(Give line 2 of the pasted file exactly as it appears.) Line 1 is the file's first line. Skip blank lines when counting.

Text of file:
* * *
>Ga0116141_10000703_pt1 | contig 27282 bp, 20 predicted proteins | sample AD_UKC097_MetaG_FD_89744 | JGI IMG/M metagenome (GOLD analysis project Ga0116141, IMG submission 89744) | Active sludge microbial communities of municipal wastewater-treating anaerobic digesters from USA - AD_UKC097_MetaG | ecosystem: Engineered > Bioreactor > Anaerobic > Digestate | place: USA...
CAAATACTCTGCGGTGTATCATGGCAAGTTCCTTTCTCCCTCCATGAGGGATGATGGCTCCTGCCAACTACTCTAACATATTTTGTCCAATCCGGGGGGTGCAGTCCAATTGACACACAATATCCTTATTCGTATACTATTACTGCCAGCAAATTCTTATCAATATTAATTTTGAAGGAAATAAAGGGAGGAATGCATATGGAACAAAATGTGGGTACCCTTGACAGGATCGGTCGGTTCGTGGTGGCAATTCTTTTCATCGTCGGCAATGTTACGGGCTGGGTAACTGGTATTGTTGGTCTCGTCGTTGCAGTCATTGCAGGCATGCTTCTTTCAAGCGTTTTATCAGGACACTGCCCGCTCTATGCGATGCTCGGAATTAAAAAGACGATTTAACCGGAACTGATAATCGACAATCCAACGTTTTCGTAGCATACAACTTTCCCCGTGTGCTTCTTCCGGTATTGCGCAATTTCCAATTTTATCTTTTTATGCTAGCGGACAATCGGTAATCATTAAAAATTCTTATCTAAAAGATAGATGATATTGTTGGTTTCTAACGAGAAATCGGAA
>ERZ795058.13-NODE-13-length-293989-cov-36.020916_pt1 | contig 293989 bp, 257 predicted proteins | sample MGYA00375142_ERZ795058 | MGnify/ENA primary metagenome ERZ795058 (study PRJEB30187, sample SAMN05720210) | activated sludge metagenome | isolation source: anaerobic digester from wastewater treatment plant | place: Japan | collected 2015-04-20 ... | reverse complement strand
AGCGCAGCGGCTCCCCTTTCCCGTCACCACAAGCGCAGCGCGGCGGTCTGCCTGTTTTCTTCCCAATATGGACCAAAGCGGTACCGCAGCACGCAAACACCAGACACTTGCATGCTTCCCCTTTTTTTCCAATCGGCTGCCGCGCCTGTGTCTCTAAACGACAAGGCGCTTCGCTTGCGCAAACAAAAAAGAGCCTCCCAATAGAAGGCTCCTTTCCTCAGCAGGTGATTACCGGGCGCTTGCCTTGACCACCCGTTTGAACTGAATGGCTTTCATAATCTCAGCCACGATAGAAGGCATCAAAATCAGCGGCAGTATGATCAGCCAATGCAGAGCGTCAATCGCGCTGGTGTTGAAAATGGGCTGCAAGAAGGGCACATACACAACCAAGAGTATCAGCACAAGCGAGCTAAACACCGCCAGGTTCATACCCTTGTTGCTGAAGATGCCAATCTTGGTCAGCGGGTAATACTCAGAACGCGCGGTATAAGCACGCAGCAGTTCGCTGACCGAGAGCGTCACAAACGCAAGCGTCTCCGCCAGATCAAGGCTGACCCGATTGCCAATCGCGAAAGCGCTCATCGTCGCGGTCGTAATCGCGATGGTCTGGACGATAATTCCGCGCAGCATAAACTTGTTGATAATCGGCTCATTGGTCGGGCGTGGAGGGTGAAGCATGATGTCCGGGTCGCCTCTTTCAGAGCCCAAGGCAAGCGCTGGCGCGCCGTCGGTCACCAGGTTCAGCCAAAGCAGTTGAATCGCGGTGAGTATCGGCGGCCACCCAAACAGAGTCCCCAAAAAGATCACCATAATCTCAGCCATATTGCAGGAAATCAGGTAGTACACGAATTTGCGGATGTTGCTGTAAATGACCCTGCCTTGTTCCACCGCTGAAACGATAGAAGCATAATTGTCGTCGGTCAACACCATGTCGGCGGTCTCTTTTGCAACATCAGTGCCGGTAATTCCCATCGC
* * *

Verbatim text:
CAAATACTCTGCGGTGTATCATGGCAAGTTCCTTTCTCCCTCCATGAGGGATGATGGCTCCTGCCAACTACTCTAACATATTTTGTCCAATCCGGGGGGTGCAGTCCAATTGACACACAATATCCTTATTCGTATACTATTACTGCCAGCAAATTCTTATCAATATTAATTTTGAAGGAAATAAAGGGAGGAATGCATATGGAACAAAATGTGGGTACCCTTGACAGGATCGGTCGGTTCGTGGTGGCAATTCTTTTCATCGTCGGCAATGTTACGGGCTGGGTAACTGGTATTGTTGGTCTCGTCGTTGCAGTCATTGCAGGCATGCTTCTTTCAAGCGTTTTATCAGGACACTGCCCGCTCTATGCGATGCTCGGAATTAAAAAGACGATTTAACCGGAACTGATAATCGACAATCCAACGTTTTCGTAGCATACAACTTTCCCCGTGTGCTTCTTCCGGTATTGCGCAATTTCCAATTTTATCTTTTTATGCTAGCGGACAATCGGTAATCATTAAAAATTCTTATCTAAAAGATAGATGATATTGTTGGTTTCTAACGAGAAATCGGAA